Utilising the hallway
It may initially seem like a bad idea to use the hallway to store things. If you do it in the right way however, it can really help de-clutter the rest of your flat. Cleverly located shelving is the perfect place to keep gloves, car keys and other bits and bobs.
If you don’t have any more room in the rest of the house to hang up your family photographs, perhaps dedicating a small section of the wall in the hallway will add a nice touch.
My sis gave me this recipe last month (visit her at yogapeach.com)! They turned out pretty delicious, my toddlers LOVED them! The recipe is adapted from kitchen-apparel.com, but I substituted chocolate chips for the walnuts. I am not crazy about nuts in my desserts, & the chocolate chips add a lot of flavor!
6 tablespoons avocado oil (or your choice of oil)
1 cups milk (almond milk or goats milk to keep it vegan)
1/2 cup natural cane sugar (unrefined)
1 teaspoon vanilla extract
1/4 cup pure maple syrup
1 avocado peeled and mashed up (about 1/2 cup)
2 cups all purpose gluten-free flour mix
1/2 cup raw cacao powder
1/4 teaspoon salt
1 teaspoon ground cinnamon
3 teaspoons aluminum free baking powder
vegan choco chips
Preheat oven to 350° F. In a stand mixer with paddle attachment or a large bowl with a hand mixer on a low setting, mix all the wet ingredients together until smooth. In another bowl whisk together all the dry ingredients. Add the dry ingredient mix to the wet mix and using your mixer on low speed blend everything together (be careful not to over-mix, stop mixing once it is combined). Divide the batter into a lined muffin pan or a greased muffin pan with 12 spaces (I like to use a ice cream scooper to help with this part). Sprinkle on your topping of choice or leave them plain. (I topped mine with finely chopped almonds) Bake 20-25 minutes or until they pass the toothpick test. Set them to cool on the counter or cooling rack.
Pancakes can be so much more than the annual lemon-and-sugar Shrove Tuesday. Below are 5 unusual recipes that breathe life into the floppy old pancake. Click here for your basic batter ingredients, or for more pancake ideas, here’s how to make pancakes Schwartz style.
1. Cinnamon swirl pancakes
This filling works equally well with classic pancakes as it does American-style pancakes.
Mix raisins, brown sugar and a pinch of ground cinnamon in a bowl before heating in a pan on medium-low. Slowly add small amounts of water to create a sticky paste. In another bowl, combine natural yoghurt and honey to taste.
Arrange the raisin mixture on the pancakes in a nice swirl, drizzle with the yoghurt and top with crushed walnuts and extra honey.
2. Baked cheese and mushroom pancakes
Preheat the oven to 180°C. Fry the mushrooms with garlic and thyme, adding a little seasoning and some crème fraiche when they’re done. Spoon this mixture onto your pancakes (at this point you can also add spinach or bacon if you like) and sprinkle with grated cheese.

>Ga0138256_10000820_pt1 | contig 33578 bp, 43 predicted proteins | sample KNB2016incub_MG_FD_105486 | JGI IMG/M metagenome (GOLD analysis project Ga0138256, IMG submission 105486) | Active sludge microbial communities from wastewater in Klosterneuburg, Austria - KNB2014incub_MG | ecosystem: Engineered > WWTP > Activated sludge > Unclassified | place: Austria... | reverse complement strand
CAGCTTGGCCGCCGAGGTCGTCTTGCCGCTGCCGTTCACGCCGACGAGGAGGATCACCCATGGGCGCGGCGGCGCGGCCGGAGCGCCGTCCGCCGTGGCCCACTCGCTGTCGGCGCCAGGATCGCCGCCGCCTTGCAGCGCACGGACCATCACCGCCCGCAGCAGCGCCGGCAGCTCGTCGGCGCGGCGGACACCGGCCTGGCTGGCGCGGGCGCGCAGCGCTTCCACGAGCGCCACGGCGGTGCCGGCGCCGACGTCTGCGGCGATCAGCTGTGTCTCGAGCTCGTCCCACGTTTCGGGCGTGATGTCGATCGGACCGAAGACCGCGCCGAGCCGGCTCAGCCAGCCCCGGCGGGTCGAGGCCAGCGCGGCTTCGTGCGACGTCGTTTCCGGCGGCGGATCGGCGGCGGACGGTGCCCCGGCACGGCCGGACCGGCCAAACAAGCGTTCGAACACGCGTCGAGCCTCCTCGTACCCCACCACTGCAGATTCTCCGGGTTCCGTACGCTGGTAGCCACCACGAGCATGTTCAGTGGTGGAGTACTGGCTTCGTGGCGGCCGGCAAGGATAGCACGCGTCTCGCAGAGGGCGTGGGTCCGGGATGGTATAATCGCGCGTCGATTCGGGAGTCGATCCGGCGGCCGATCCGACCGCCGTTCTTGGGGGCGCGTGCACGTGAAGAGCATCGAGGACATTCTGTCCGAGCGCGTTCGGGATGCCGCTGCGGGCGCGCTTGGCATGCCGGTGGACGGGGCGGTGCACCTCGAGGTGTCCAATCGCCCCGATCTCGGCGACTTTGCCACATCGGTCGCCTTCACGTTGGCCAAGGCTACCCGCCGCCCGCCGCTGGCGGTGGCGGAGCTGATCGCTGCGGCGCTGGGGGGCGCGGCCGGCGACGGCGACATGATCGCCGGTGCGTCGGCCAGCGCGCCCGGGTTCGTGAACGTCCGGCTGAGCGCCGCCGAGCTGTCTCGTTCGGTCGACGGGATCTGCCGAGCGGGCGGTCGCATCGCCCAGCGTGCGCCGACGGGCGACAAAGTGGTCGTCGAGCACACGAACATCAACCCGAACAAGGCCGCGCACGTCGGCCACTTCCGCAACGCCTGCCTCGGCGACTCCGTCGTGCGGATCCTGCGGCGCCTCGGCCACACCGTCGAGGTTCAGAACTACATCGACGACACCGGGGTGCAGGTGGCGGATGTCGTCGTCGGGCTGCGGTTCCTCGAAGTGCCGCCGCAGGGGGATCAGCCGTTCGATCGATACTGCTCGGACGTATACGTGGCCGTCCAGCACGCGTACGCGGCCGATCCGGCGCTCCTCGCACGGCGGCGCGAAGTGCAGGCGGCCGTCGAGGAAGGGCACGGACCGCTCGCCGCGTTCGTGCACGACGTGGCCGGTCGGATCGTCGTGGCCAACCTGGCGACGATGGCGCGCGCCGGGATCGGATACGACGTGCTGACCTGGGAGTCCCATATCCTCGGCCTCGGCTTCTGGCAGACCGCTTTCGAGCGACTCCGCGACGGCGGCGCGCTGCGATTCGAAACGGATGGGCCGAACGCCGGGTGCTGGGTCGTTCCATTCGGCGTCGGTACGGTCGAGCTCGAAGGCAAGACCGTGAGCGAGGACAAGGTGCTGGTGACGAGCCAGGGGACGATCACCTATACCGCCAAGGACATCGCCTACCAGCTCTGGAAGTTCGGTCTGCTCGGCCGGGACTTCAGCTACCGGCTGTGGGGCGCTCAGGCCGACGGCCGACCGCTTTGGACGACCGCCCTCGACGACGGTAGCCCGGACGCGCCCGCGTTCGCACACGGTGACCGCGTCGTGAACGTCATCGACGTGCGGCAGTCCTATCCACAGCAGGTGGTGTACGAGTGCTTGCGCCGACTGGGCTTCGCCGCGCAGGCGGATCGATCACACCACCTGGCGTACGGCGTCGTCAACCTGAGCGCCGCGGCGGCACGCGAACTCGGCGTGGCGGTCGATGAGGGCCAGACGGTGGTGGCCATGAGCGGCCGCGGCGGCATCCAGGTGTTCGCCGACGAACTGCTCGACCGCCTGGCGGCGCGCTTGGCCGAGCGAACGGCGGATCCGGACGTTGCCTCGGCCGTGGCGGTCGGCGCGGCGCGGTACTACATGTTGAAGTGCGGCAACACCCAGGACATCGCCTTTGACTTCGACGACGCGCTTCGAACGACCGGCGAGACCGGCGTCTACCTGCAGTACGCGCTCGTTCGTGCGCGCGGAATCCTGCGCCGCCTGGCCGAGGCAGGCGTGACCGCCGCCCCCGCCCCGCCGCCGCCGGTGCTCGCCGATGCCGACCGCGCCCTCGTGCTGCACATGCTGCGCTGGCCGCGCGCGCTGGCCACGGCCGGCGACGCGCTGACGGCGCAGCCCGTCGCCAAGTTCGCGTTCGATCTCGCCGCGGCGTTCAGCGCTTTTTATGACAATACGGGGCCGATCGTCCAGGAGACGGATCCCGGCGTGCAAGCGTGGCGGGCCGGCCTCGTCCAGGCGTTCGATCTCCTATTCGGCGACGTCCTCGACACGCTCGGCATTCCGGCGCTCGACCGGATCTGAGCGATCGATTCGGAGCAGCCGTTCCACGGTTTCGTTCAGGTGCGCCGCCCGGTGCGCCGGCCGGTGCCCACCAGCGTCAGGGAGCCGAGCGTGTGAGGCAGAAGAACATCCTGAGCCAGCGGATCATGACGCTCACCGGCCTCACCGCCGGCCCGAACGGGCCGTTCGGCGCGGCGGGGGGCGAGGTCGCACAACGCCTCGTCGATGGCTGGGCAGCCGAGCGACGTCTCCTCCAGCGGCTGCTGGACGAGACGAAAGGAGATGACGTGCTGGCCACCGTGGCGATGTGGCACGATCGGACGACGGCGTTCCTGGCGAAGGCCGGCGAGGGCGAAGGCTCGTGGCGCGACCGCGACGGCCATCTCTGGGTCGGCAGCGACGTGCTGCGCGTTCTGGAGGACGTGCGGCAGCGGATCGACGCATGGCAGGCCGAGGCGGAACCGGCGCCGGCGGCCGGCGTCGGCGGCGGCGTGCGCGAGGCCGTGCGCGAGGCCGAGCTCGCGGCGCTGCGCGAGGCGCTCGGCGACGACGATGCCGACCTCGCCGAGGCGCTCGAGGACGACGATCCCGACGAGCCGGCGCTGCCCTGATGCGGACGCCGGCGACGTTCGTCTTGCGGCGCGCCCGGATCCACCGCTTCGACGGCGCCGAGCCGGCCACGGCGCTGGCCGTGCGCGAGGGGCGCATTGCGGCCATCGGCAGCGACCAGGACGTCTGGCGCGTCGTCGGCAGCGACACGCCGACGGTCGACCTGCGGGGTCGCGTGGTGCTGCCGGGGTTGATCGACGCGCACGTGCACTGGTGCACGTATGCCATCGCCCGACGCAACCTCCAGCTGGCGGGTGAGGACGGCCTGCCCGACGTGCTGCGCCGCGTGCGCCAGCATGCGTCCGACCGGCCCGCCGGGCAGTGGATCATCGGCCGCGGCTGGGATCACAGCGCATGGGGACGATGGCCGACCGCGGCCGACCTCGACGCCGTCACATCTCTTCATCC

Roll the pancakes up, place side to side in a baking dish and cover with more grated cheese. Bake for 15-20 minutes, or until golden.
3. Pancetta and ricotta maple pancake stack
This reinvention of a classic recipe requires American-style pancakes. For a twist, add ground cinnamon, ginger and lemon zest to the batter before frying.
Fry pancetta until crispy. When the pancakes are done, it’s time to build your stack. Work in layers, adding the pancetta, crumbling ricotta cheese and dribbling maple syrup as you go. Goes fantastically well with banana milkshake.
4. Spicy lamb pancakes
The secret to these delicious pancakes is the crispy polenta crust. Add salt and lime zest to your normal batter mixture to really bring out the flavour of the lamb.
Brown lamb mince in a pan on a medium-high heat. Remove the meat from the pan and add onion, garlic and red chilli. Once softened, add the lamb along with some paprika and tomato puree and cook on a low heat for twenty minutes.
Spoon the mixture onto the pancakes and roll them up, tucking in the ends to form a parcel. Beat an egg or two and spread polenta on a plate. Brush each pancake with the egg wash, roll in the polenta and fry in a little butter until crispy and golden.
5. Coconut pancakes
Sift 100g plain flour, 1 tablespoon caster sugar and a pinch of salt into a bowl. Make a well in the middle and add an egg and 150ml coconut milk. Whisk into a thin batter and add a few drops of vanilla extract and some lemon zest.
In a separate bowl, combine grated coconut, raisins, molasses, ground cardamom and nutmeg. When the pancakes are done, stuff them with this mixture and serve with vanilla ice cream.
The simplicity of pancakes makes them the perfect blank canvas for your culinary creativity. Don’t be afraid to use your imagination and seek out those original flavour combinations.